Friday, February 15, 2008

"Obama represents women's best hope"

Helen P. Howell and Vicki Wallen, Seattle P-I op-ed:
Given the disastrous results of the Bush administration, including our immersion in an unjustifiable war, an economy on the verge of a recession, loss of respect and stature in the global community, and increased suffering at home, the need for fundamental change in the quality of our country's leadership is essential.
Like many women, we would be excited to help elect a woman president. At this pivotal moment in our history, however, the gender of our next president is not our foremost concern. Because of the troubled state of the union, our priority is for the Democrats to select as our nominee the candidate who is best positioned to win in November, and to navigate our nation out of the current morass, unite us and move the country forward.

We are a diverse group of women who have spent years working for equal rights, social justice and a powerful political voice for all women. Two of us are women of color, and one of us is a lesbian. All of us are mothers with a deep concern for the future of our children and our nation.

Sen. Barack Obama is the candidate with the energy and vision to lead our country in these difficult times -- to make our nation safer, restore our standing in the world and inspire Americans to be active participants in our democracy. He transcends the cynical politics of yesterday and inspires us to believe that tomorrow can be better. His message of hope and unity, his character and integrity, his keen mind and thoughtfulness, his belief in people and his optimism inspire us and move us to action.

He speaks directly and authentically to the broad range of issues that we care about, including the war in Iraq, poverty, education, equal opportunity, health care and the environment. His experience as the son of a single mother, husband of a working mother and father of two young daughters has given him a firm understanding of the challenges and concerns of working women and their families, as well as a firm commitment to addressing them.

Obama's unique background and experiences allow him to identify with the diverse circumstances and struggles of others, thereby lessening the divisions among us and enhancing our shared beliefs.

The fact that he is a unifying leader rather than a technocrat adds to his appeal. We agree with him that our country must be brought together before significant policy changes can occur. Certainly, no president can do it alone. An engaged electorate and strong, active coalitions are needed to overcome stalemate and create new possibilities and change. Obama is uniquely able to bring potential allies -- including independents and Republicans -- together.

Hillary Clinton, unfortunately, is perceived as a more polarizing figure in our country, and we fear she will unify and energize the right wing of the Republican Party. Furthermore, while perhaps a master of policy analysis and the mechanics of the policymaking process, neither of those strengths will help her unite a fractured country or overcome gridlock to achieve fundamental change.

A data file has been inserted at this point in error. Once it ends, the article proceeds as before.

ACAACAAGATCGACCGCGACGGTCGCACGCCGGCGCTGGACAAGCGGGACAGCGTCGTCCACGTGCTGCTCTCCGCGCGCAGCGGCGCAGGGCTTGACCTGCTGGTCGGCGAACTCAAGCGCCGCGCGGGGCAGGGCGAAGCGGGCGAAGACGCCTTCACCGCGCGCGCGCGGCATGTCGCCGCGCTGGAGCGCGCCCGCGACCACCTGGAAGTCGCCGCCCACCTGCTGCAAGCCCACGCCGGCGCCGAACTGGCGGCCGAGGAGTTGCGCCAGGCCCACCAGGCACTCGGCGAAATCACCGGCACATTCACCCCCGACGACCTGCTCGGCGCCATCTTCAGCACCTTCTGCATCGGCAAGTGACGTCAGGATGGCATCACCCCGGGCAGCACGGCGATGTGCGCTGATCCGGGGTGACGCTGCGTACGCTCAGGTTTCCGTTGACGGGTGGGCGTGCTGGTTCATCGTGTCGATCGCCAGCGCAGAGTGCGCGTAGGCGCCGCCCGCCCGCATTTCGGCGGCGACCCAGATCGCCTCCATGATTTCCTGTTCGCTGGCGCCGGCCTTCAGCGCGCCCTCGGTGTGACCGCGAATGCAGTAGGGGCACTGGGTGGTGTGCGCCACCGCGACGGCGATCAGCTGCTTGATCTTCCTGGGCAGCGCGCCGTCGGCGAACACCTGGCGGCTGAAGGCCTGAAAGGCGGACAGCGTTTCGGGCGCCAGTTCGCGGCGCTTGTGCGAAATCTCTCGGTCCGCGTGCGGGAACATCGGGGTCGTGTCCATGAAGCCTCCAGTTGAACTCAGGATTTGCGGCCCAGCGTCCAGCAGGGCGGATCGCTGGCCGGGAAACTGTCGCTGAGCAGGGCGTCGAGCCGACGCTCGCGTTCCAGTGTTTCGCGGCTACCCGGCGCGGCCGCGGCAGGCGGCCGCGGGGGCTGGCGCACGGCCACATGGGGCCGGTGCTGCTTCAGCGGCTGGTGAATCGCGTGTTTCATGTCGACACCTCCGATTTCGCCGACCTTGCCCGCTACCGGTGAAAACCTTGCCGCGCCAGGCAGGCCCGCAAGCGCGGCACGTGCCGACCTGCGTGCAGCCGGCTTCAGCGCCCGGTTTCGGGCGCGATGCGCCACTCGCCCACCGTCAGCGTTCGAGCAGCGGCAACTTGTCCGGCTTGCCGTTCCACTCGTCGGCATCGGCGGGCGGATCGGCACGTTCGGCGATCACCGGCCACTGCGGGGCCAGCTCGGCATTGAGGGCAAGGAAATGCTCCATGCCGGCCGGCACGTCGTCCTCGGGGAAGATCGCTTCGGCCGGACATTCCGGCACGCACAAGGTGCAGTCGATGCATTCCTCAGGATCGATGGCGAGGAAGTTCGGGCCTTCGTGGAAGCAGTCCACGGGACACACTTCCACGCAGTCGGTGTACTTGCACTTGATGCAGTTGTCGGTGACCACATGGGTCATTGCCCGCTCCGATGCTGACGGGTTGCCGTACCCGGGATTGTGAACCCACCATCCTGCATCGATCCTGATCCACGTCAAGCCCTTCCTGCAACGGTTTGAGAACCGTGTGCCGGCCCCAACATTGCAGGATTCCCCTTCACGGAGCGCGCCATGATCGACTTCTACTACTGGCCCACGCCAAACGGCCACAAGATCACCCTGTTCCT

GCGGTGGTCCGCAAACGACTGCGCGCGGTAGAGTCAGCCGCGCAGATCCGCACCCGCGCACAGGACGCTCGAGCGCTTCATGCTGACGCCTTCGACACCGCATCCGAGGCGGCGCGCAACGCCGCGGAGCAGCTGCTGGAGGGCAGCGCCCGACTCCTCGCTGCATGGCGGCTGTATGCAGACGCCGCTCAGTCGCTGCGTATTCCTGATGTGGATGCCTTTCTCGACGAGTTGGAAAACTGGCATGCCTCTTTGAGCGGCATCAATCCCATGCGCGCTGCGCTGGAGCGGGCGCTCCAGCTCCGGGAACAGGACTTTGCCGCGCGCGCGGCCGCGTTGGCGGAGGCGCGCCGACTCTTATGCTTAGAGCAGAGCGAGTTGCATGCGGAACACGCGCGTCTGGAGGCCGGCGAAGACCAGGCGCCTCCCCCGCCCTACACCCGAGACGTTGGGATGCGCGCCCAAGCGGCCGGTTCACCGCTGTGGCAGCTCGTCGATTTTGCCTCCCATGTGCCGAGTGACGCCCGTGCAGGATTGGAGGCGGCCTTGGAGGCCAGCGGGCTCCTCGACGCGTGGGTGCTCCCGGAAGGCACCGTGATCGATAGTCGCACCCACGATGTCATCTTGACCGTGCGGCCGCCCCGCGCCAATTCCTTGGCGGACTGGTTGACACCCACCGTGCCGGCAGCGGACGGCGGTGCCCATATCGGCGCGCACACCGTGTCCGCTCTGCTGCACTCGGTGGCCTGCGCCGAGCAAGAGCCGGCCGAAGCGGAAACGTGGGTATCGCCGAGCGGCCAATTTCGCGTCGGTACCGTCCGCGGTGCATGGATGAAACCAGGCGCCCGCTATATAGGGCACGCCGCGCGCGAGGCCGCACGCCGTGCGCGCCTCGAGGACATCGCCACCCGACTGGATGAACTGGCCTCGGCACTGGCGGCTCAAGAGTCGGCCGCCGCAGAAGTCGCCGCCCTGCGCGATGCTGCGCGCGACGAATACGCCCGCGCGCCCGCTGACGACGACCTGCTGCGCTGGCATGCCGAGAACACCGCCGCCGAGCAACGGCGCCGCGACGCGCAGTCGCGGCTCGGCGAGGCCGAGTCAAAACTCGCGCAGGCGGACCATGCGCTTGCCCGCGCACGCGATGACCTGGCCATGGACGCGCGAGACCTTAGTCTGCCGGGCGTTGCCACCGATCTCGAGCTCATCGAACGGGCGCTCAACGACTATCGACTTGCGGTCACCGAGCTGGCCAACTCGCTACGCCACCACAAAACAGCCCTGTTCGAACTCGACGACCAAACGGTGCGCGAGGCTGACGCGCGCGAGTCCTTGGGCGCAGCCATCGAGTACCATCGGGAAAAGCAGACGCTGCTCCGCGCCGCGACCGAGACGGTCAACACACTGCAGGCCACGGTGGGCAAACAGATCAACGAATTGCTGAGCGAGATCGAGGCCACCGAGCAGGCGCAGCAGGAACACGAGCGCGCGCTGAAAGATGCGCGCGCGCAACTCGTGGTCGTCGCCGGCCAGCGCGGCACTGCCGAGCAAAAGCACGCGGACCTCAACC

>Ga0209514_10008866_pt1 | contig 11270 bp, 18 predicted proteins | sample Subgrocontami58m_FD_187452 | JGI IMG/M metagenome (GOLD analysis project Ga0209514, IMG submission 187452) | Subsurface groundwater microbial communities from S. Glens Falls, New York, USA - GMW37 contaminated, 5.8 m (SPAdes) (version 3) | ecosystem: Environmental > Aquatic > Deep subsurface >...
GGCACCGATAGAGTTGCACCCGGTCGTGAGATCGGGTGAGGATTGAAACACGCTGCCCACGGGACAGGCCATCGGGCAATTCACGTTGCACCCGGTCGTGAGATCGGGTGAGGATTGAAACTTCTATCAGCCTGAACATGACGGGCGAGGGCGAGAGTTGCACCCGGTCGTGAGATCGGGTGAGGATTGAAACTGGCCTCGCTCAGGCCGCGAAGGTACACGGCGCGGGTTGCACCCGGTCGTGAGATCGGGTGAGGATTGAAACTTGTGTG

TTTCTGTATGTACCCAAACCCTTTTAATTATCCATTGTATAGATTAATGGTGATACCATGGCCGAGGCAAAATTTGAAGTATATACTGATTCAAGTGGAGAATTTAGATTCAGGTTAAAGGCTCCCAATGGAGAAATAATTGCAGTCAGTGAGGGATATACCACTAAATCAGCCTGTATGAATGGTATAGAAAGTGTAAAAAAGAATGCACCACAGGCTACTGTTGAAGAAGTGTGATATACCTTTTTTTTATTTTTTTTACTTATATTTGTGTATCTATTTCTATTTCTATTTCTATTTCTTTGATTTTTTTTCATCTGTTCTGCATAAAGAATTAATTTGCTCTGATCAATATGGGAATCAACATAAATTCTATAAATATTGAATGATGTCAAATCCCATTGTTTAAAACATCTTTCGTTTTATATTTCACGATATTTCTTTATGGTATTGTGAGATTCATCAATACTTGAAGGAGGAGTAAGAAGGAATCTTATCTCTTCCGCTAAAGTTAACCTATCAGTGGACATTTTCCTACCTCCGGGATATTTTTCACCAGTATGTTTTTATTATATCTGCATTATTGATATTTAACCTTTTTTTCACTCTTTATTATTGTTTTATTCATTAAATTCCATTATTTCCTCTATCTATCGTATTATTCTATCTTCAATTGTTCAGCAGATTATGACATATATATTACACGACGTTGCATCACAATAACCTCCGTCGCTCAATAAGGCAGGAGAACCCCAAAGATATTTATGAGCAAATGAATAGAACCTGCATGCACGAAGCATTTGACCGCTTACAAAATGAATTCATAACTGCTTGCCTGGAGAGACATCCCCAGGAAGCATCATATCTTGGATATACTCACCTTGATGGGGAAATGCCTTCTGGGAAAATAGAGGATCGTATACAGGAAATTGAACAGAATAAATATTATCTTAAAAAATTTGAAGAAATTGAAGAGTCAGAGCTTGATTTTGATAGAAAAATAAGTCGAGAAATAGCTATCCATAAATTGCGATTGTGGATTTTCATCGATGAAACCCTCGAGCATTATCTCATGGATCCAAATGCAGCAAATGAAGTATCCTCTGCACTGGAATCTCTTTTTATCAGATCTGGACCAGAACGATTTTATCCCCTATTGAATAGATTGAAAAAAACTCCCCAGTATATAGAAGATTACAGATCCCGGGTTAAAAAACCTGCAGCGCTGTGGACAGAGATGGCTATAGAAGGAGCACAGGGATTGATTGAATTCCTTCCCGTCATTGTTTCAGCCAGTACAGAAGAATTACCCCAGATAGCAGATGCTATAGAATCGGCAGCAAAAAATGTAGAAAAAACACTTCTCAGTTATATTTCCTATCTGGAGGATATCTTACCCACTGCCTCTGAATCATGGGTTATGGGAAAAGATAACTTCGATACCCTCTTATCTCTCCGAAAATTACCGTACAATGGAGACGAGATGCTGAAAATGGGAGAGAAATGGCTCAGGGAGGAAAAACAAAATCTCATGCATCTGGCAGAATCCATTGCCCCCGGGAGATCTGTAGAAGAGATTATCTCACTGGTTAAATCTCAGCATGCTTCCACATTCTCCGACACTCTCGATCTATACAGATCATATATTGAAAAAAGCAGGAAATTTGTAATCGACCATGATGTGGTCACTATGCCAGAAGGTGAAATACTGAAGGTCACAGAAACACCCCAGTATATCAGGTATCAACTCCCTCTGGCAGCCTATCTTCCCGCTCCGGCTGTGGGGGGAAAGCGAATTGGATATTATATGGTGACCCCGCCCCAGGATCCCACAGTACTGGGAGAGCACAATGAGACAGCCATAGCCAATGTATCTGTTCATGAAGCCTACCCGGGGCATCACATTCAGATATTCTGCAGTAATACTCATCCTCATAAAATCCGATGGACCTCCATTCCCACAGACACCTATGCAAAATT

Our other major concern about Clinton is that she has demonstrated a troubling propensity to compromise some core Democratic principles. When we consider, for example, her vote to authorize the war in Iraq, her absence and silence during the 2006 battle to defeat the South Dakota abortion ban (Obama was the only U.S. senator to assist with fundraising efforts for the campaign against the ban), and the racially charged comments by her and her husband during the campaign for the South Carolina primary, we easily choose Obama as our candidate.

We are free, as feminists, to choose the candidate who speaks to our collective aspirations. Barack's community organizing and advocacy work demonstrate his passion and commitment to the issues that matter most to us.

As mothers, we are also struck by the powerful way in which Obama has energized young people. One of us, the daughter of Aki Kurose, a lifetime civil rights and peace activist, who fought for many of these same issues, has two children who will be voting for the first time in November. They are thrilled by Obama's candidacy and have become active in his campaign. Obama understands that engaging the next generation is crucial to the destiny of our nation, and he has empowered young people to lift their voices and shape their future. Like Aki Kurose's grandchildren, they have responded by participating in the nominating process in record numbers.

Obama is the leader we need now. He represents our best hope to lead America into the future.

Helen P. Howell has served as counsel to U.S. Sen. Patty Murray and serves as a national board member for Planned Parenthood. Vickie Wallen has served as the state ombudsman for families and children and as a senior policy adviser and legal counsel for former Gov. Mike Lowry. Ruthann Kurose also contributed to this column. She is a founding member of May's List, a political action committee established to elect women leaders to state office.
Howie P.S.: Two more posts today about Michelle Obama: "Michelle Obama Thrives in Campaign Trenches" (NY Times) and "Michelle Obama, interviews with Katie Couric" (video).

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